• Most people with diabetes can sense a drop in their blood sugar level. But they often lose this ability after they have had diabetes for a long time. Also, people whose blood sugar levels don’t vary much may not be able to sense low blood sugar. So it’s very important to check your blood sugar often.
  • If you get low blood sugar even though you check it often, deal with it just as you would if you were giving yourself shots—by eating some glucose or sucrose tablets or solution or other quick sugar food.
  • With a pump, you can slow down or stop your insulin for up to an hour until your blood sugar comes back up. Talk with your diabetes team about low blood sugar so that you are prepared when it happens.
  • Some insulin pumps include a continuous glucose monitor (CGM) or work with one.

High blood sugar

  • Very high blood sugar and diabetic ketoacidosis are life-threatening problems. People with type 1 diabetes who use insulin pumps are more likely to get these problems.
  • Pumps use only rapid-acting insulin, so if something goes wrong with the pump and you don’t get enough insulin, your blood sugar may rise. You can help prevent high blood sugar by checking your blood sugar often.
  • Check your infusion set and your pump often. Sometimes the catheter gets a clog or a kink in it, falls out, or gets pulled out. Most pumps have an alarm that will tell you if your catheter is blocked. But if it simply pulls out of your skin, you may not know it until you have symptoms of high blood sugar.
  • When you get sick, follow the guidelines your diabetes team gives you for adjusting your insulin.
  • Talk with your diabetes team about high blood sugar so that you are prepared for it when it happens.

General tips

  • Most insulin pumps can resist water but are not waterproof, so you need to disconnect them to go swimming or take a shower or bath. You can buy special cases that will protect your pump in the shower.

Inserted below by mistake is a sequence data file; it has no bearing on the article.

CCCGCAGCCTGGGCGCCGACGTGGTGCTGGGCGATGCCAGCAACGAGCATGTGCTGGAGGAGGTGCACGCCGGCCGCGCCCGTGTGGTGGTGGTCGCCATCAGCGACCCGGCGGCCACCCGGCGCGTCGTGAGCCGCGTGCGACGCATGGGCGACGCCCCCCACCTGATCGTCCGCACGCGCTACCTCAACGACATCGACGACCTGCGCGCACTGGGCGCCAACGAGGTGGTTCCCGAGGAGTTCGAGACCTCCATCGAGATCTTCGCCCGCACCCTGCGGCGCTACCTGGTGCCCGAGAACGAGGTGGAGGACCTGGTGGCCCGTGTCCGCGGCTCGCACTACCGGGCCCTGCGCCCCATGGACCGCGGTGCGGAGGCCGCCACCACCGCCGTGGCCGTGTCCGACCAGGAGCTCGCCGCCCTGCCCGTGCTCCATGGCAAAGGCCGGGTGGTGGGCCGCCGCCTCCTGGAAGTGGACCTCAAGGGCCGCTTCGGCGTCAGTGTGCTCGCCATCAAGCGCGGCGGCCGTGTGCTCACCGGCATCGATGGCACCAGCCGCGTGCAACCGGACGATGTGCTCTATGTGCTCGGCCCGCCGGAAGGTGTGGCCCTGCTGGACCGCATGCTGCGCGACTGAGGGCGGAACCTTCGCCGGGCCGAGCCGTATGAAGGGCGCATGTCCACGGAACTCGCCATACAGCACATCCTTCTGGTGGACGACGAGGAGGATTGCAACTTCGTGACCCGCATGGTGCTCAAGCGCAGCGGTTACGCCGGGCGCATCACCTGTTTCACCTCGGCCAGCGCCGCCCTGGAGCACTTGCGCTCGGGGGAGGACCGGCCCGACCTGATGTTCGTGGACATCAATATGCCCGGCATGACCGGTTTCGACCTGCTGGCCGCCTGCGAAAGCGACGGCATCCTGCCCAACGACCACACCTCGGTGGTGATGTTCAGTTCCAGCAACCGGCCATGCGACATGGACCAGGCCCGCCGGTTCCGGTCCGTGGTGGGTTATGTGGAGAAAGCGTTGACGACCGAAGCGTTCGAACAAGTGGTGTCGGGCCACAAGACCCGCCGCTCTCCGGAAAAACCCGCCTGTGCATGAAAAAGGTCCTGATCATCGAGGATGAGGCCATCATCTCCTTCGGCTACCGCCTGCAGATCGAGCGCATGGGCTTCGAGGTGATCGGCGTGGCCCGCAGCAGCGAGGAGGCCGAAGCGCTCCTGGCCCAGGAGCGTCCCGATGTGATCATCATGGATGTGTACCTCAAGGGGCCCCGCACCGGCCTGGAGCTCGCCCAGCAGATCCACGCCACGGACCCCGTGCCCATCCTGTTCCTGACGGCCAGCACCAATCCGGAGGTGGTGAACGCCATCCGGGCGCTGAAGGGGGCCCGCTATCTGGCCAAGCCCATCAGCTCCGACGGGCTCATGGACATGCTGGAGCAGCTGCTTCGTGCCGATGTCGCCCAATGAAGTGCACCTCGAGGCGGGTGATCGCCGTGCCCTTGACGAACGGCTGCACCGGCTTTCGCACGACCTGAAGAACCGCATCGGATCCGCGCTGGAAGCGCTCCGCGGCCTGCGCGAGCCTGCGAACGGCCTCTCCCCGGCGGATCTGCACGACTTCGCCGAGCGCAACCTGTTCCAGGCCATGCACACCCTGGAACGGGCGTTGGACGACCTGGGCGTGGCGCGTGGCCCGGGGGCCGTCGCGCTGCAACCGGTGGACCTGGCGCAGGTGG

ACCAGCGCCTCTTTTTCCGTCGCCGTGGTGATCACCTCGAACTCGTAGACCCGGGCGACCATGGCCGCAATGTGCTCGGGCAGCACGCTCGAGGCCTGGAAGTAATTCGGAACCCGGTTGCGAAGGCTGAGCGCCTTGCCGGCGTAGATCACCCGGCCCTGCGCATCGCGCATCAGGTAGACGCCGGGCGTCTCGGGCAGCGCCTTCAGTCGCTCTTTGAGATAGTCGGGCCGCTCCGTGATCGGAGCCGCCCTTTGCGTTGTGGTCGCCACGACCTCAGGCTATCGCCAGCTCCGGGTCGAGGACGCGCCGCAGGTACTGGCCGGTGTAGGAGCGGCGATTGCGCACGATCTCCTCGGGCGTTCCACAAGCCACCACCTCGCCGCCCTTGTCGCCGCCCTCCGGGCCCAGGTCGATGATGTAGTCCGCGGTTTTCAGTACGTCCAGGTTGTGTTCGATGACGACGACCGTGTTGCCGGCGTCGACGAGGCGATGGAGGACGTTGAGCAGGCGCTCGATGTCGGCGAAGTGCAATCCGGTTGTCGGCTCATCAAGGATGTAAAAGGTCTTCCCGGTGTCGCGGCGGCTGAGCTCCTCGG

• Sleeping with your pump should not be a problem.
    • If you wear pajamas, you can clip your pump to your nightshirt or pajama bottoms. There is no need to worry about accidentally rolling onto your pump and changing your insulin dose. This is very hard to do.
    • The tubing should be long enough that you can clip the pump to your headboard or to the side of your bed while you sleep. Or set it on your nightstand. Some people just set the pump next to them while they sleep.
  • You will need to test your blood sugar often. The number of times that you test may change every day, depending on when you eat, what you do, and how you feel. For example, you may need to test your blood sugar 5 times one day and 10 times the next day.
  • Get into the habit of keeping good records. Record your blood glucose results, your carbohydrate intake, every change in your insulin doses, and all of your exercise. Having records that you can look back on helps you see patterns and is very important for controlling or improving your blood sugar. Many pumps have features that keep your insulin dose records for you so that you can upload them to a computer. Some newer pumps can “talk” to glucose monitors and save both your insulin-dose information and your blood sugar levels over several days.


Other Works Consulted

  • American Diabetes Association (2017). Standards of medical care in diabetes—2017. Diabetes Care, 40(Suppl 1): S1–S135.
  • American Diabetes Association (accessed March 2014). Insulin pumps. Available online: http://www.diabetes.org/living-with-diabetes/treatment-and-care/medication/insulin/insulin-pumps.html.
  • Beaser RS (2010). Using insulin to treat diabetes: General principles. In RS Beaser, ed., Joslin’s Diabetes Deskbook: A Guide for Primary Care Providers, 2nd ed., pp. 263–296. Boston, MA: Joslin Diabetes Center.
  • Heinemann L, et al. (2015). Insulin pump risks and benefits: A clinical appraisal of pump safety standards, adverse event reporting, and research needs—A joint statement of the European Association for the Study of Diabetes and the American Diabetes Association Diabetes Technology Working Group. Diabetes Care, published online March 16, 2015. DOI: 10.2337/dc15-0168. Accessed March 20, 2015.